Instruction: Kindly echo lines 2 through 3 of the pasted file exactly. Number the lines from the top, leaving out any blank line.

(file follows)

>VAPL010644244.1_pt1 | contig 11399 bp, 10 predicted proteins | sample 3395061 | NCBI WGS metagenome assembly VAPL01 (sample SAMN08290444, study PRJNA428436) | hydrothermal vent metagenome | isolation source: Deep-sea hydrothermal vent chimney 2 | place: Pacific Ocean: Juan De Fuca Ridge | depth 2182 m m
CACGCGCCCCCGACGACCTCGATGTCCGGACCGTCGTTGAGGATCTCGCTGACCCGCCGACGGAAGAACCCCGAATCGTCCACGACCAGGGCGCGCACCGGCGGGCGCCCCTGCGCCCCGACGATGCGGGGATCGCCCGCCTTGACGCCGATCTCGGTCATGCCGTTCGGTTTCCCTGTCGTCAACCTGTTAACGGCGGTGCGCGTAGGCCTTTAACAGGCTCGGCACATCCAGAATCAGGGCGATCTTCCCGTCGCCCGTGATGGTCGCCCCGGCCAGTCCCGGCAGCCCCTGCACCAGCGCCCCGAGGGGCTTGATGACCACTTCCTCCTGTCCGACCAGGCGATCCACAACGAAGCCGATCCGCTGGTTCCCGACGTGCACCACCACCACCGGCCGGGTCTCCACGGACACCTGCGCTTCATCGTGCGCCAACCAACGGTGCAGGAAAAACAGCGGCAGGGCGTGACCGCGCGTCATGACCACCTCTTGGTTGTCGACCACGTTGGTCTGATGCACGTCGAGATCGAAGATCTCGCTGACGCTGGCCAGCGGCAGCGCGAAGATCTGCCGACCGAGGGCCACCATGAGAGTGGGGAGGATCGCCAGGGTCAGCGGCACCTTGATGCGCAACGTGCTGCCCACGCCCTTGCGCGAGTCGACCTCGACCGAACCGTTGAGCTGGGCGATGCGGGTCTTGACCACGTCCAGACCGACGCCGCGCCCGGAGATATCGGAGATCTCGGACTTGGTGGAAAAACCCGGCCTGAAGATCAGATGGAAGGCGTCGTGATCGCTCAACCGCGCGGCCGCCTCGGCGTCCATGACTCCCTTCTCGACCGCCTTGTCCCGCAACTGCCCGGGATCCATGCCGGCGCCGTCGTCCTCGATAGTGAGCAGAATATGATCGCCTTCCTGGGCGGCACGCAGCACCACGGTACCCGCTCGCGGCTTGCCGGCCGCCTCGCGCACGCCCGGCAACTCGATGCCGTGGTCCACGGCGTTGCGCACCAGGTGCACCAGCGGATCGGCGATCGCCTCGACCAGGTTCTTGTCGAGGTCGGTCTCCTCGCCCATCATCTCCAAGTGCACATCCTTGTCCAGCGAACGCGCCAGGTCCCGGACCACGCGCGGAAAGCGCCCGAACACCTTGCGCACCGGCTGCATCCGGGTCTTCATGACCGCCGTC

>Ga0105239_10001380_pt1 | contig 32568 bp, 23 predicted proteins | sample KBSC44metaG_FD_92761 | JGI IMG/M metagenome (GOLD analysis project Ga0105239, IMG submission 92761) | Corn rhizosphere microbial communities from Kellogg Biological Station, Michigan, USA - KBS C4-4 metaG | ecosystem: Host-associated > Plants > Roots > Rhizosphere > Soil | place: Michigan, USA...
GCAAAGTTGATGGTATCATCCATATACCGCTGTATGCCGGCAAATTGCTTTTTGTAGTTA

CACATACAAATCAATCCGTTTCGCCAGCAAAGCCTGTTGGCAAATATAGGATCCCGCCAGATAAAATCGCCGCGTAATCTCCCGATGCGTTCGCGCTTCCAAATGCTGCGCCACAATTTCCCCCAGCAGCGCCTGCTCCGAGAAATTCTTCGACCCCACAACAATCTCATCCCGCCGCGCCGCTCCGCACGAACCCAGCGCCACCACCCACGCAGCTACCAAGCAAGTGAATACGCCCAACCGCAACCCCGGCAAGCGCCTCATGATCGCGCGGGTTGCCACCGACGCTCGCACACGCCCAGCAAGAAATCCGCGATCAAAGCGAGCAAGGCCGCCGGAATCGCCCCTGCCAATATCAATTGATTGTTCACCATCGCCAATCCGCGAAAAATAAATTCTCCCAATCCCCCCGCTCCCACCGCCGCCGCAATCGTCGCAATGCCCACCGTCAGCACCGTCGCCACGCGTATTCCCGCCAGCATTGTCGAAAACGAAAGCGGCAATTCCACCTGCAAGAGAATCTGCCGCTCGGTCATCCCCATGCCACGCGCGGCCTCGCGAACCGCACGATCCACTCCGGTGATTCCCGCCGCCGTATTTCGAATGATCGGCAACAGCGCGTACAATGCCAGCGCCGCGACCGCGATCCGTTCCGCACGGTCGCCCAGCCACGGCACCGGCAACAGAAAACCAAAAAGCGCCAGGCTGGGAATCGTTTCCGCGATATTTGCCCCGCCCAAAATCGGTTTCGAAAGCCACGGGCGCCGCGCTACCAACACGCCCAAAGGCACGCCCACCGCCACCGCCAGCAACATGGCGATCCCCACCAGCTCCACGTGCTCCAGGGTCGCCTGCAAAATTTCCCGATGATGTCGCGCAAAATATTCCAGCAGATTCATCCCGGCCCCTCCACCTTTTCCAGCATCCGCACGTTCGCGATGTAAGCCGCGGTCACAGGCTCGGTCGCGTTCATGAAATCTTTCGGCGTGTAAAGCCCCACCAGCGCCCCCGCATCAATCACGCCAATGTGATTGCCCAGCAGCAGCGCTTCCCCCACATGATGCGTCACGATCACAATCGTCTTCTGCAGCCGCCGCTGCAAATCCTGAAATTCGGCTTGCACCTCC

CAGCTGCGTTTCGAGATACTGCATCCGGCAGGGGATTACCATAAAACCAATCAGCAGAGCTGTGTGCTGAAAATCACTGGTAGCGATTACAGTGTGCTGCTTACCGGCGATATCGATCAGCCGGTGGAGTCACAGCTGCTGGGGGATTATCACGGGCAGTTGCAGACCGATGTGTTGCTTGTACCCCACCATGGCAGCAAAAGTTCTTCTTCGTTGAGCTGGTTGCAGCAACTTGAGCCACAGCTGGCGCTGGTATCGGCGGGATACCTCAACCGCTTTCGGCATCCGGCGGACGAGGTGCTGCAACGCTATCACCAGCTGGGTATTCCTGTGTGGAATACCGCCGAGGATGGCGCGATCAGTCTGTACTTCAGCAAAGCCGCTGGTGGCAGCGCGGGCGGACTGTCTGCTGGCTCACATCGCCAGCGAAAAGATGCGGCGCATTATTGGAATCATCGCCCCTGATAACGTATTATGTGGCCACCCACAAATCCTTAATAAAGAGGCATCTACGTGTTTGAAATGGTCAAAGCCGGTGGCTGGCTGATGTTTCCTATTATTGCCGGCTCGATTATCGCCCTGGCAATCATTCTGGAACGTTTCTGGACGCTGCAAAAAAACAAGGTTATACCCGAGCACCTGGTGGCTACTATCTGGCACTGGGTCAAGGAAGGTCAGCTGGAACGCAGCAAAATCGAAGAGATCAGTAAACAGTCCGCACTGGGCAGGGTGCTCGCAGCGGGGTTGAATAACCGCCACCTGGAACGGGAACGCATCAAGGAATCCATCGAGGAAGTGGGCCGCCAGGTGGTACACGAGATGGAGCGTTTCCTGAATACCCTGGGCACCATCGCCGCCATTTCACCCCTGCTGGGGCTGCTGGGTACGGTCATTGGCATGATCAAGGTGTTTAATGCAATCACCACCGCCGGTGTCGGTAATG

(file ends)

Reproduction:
CACGCGCCCCCGACGACCTCGATGTCCGGACCGTCGTTGAGGATCTCGCTGACCCGCCGACGGAAGAACCCCGAATCGTCCACGACCAGGGCGCGCACCGGCGGGCGCCCCTGCGCCCCGACGATGCGGGGATCGCCCGCCTTGACGCCGATCTCGGTCATGCCGTTCGGTTTCCCTGTCGTCAACCTGTTAACGGCGGTGCGCGTAGGCCTTTAACAGGCTCGGCACATCCAGAATCAGGGCGATCTTCCCGTCGCCCGTGATGGTCGCCCCGGCCAGTCCCGGCAGCCCCTGCACCAGCGCCCCGAGGGGCTTGATGACCACTTCCTCCTGTCCGACCAGGCGATCCACAACGAAGCCGATCCGCTGGTTCCCGACGTGCACCACCACCACCGGCCGGGTCTCCACGGACACCTGCGCTTCATCGTGCGCCAACCAACGGTGCAGGAAAAACAGCGGCAGGGCGTGACCGCGCGTCATGACCACCTCTTGGTTGTCGACCACGTTGGTCTGATGCACGTCGAGATCGAAGATCTCGCTGACGCTGGCCAGCGGCAGCGCGAAGATCTGCCGACCGAGGGCCACCATGAGAGTGGGGAGGATCGCCAGGGTCAGCGGCACCTTGATGCGCAACGTGCTGCCCACGCCCTTGCGCGAGTCGACCTCGACCGAACCGTTGAGCTGGGCGATGCGGGTCTTGACCACGTCCAGACCGACGCCGCGCCCGGAGATATCGGAGATCTCGGACTTGGTGGAAAAACCCGGCCTGAAGATCAGATGGAAGGCGTCGTGATCGCTCAACCGCGCGGCCGCCTCGGCGTCCATGACTCCCTTCTCGACCGCCTTGTCCCGCAACTGCCCGGGATCCATGCCGGCGCCGTCGTCCTCGATAGTGAGCAGAATATGATCGCCTTCCTGGGCGGCACGCAGCACCACGGTACCCGCTCGCGGCTTGCCGGCCGCCTCGCGCACGCCCGGCAACTCGATGCCGTGGTCCACGGCGTTGCGCACCAGGTGCACCAGCGGATCGGCGATCGCCTCGACCAGGTTCTTGTCGAGGTCGGTCTCCTCGCCCATCATCTCCAAGTGCACATCCTTGTCCAGCGAACGCGCCAGGTCCCGGACCACGCGCGGAAAGCGCCCGAACACCTTGCGCACCGGCTGCATCCGGGTCTTCATGACCGCCGTC

>Ga0105239_10001380_pt1 | contig 32568 bp, 23 predicted proteins | sample KBSC44metaG_FD_92761 | JGI IMG/M metagenome (GOLD analysis project Ga0105239, IMG submission 92761) | Corn rhizosphere microbial communities from Kellogg Biological Station, Michigan, USA - KBS C4-4 metaG | ecosystem: Host-associated > Plants > Roots > Rhizosphere > Soil | place: Michigan, USA...